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Samur, Aktas A.1; Minvielle, S.2; Fulciniti, M.3; Szalat, R.3; Shammas, M.3; Magrangeas, F.2; Moreau, P.4; Attal, M.5; Anderson, K.3; Parmigiani, G.6; Avet-Loiseau, H.7; Munshi, N.8; Samur, M.9

doi: 10.1097/01.HS9.0000558700.28773.82
Simultaneous Sessions I: New biological and translational insights into MM

1Data Sciences, Dana Farber Cancer Institute Harvard Medical School, Boston, United States

2Université de Nantes, Nantes, France

3Medical Oncology, Dana Farber Cancer Institute Harvard Medical School, Boston, United States

4CHU de Nantes, Nantes

5Institut Universitaire du Cancer de Toulouse-Oncopole, Toulouse, France

6Data Sciences, Dana Farber Cancer Institute, Boston, United States

7Institut Universitaire du Cancer de Toulouse - Oncopole, Toulouse, France

8Medical Oncology, Dana Farber Cancer Institute Harvard Medical School VA Boston

9Department of Data Sciences, Dana Farber Cancer Institute, Boston, United States

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Multiple Myeloma (MM) is characterized by genomic heterogeneity with copy number alterations (CNA) as one of the most prominent genomic perturbation. CNAs are characterized by the trisomy of certain odd number chromosomes in a proportion of patients (HMM); while the other nonhyperdiploid MM (NHMM) patients typically display chromosomal rearrangements especially involving the IgH locus and deletion in chr 13 in some cases.

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Although aneuploidy is a hallmark of MM, no previous study has considered the sequence of occurrence of these complex genomic events during disease evolution from MGUS to newly diagnosed MM. Here, we use the largest available genomic dataset that covers the three progression stages in MM, to characterize when and in what sequence each CNAs occur in MM.

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Here, we have acquired one of the largest genomic datasets from 647 patients that combines data from MGUS to SMM to newly diagnosed MM (336 newly diagnosed MM, 147 SMM and 164 MGUS) to characterize when and in what sequence CNA occurs in MM development. We deduce the order of CNA events by identifying their pattern of clonality basically inferring that clonal genomic change suggest its origin at an earlier stage of the disease. We proposed a model and validated the proposed model using Whole Genome Sequencing data from 200 samples including MGUS to MM and SMM to MM pairs and newly diagnosed MM.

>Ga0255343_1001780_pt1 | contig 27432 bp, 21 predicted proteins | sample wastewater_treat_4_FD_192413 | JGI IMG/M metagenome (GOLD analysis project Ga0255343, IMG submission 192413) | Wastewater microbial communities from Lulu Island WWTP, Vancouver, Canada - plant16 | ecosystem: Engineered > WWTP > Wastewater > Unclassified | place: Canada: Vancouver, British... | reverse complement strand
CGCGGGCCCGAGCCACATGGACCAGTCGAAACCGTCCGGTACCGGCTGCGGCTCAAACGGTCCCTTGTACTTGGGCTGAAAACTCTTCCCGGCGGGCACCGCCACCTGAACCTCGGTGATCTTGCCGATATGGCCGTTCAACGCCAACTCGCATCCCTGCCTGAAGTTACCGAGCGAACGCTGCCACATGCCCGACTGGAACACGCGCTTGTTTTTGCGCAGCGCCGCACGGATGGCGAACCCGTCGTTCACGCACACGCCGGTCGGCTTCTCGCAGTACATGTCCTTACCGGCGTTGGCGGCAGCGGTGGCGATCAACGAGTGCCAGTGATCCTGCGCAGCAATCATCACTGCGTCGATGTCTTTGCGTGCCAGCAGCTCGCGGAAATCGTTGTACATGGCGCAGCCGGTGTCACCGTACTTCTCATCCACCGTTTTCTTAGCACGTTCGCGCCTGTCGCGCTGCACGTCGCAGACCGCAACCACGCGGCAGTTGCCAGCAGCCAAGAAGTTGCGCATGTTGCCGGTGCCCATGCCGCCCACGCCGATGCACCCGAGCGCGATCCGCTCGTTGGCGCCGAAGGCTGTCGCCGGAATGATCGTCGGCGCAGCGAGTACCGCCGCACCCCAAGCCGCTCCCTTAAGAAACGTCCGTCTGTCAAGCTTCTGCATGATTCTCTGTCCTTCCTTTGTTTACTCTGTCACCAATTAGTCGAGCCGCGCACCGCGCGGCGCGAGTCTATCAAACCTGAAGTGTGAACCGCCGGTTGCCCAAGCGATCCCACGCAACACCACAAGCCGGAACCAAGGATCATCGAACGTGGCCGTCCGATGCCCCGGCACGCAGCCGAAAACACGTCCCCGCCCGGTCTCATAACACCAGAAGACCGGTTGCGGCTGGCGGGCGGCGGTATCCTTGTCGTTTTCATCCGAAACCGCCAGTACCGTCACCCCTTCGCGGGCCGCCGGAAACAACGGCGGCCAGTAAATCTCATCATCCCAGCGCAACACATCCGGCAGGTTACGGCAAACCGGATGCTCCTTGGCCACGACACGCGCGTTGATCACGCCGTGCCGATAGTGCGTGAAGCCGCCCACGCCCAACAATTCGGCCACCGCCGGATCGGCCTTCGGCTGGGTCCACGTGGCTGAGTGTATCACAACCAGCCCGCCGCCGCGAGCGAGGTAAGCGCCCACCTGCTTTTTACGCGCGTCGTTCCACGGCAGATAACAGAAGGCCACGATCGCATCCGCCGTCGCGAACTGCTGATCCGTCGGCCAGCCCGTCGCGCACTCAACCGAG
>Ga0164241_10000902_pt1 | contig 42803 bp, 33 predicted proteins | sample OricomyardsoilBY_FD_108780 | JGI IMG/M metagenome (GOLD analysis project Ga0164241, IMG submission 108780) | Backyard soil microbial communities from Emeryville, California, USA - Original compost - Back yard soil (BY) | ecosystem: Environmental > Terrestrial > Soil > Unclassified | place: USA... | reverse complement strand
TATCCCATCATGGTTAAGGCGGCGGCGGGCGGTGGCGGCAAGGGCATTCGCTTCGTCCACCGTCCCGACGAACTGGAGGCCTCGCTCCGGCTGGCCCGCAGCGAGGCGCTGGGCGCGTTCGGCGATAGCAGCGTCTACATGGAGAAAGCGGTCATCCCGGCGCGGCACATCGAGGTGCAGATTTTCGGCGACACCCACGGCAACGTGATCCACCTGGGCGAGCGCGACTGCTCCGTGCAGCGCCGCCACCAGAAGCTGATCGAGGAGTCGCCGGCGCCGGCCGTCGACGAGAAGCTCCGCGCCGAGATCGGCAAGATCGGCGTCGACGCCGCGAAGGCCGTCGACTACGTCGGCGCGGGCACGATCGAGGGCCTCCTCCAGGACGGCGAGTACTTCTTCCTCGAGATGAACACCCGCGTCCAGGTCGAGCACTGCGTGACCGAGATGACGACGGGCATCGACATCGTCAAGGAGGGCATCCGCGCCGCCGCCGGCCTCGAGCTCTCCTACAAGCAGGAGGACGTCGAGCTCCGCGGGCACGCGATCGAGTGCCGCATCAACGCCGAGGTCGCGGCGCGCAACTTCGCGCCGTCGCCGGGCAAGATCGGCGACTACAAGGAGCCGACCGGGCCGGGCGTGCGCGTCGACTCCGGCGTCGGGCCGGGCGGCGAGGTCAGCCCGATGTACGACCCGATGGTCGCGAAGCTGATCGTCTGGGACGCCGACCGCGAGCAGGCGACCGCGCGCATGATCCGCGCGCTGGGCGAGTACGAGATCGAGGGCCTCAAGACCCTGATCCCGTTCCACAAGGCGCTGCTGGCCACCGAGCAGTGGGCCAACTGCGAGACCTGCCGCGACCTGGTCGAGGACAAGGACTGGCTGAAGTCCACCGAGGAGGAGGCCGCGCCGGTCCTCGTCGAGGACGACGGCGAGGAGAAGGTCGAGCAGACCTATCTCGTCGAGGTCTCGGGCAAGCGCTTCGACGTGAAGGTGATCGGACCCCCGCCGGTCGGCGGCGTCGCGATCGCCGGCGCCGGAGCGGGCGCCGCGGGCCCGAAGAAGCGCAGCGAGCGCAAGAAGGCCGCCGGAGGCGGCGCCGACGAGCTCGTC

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In HMM, the gain of chr 15 was the most frequent clonal event (86%), followed by chr 9 and 19 in 78% and 73% of the patients. 86% of HMM patients had concurrent clonal gains of at least 2 out of 3 most frequent chromosomes (9,15 and 19). Moreover, less frequent events such as chromosome 21 gain, 18p gain, and 1q gain showed higher frequency of clonal occurrence compared to other events indicating that when these events occur, they are early events. The majority of deletions occur as late subclonal events with few or none observed as clonal events. In the NHMM group, three events, del13, gain of 1q and gain of 11, had the highest frequency of clonal occurrence. Gain of 11, although detected only in 15% of NHMM patient, was clonal in 92% of cases; del13, observed in 60% of NHMM patients, was clonal in 95% of them. To confirm these observations in MM, we analyzed CNAs in purified plasma cells from SMM and MGUS patients. The clonal CNAs observed in MM are also observed at a similar frequency in SMM and MGUS. Interestingly, the majority of subclonal deletions observed in both HMM and NHMM patients at diagnosis were not observed in SMM and MGUS, suggesting late occurrence of these events. We have reconstructed a model representing the timeline of CNAs in MM development using combined clonality estimates with co-occurrence analysis from all stages of plasma cell disorders. The reconstruction suggests 5 major copy number paths for HMM and NHMM.

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A major finding from our study is that the observed clonal CNAs in HMM are also clonal at the MGUS stage, suggesting that these events are early and may underlie initial transformation of normal plasma cells to MGUS cells. These changes may not be sufficient to provide the required proliferative capacity for MM; however, they do lead to clonal expansion of the plasma cells. In 15% of the patients in whom the complex deletion events observed in MM but not at MGUS stage may account for the changes responsible for progression to MM, but in the majority of the patients, CNAs may not be adequate for progression to MM. From this analysis, we can postulate that further mutational and/or epigenomic changes may drive progression in these patients.

Copyright © 2019 The Authors. Published by Wolters Kluwer Health Inc., on behalf of the European Hematology Association.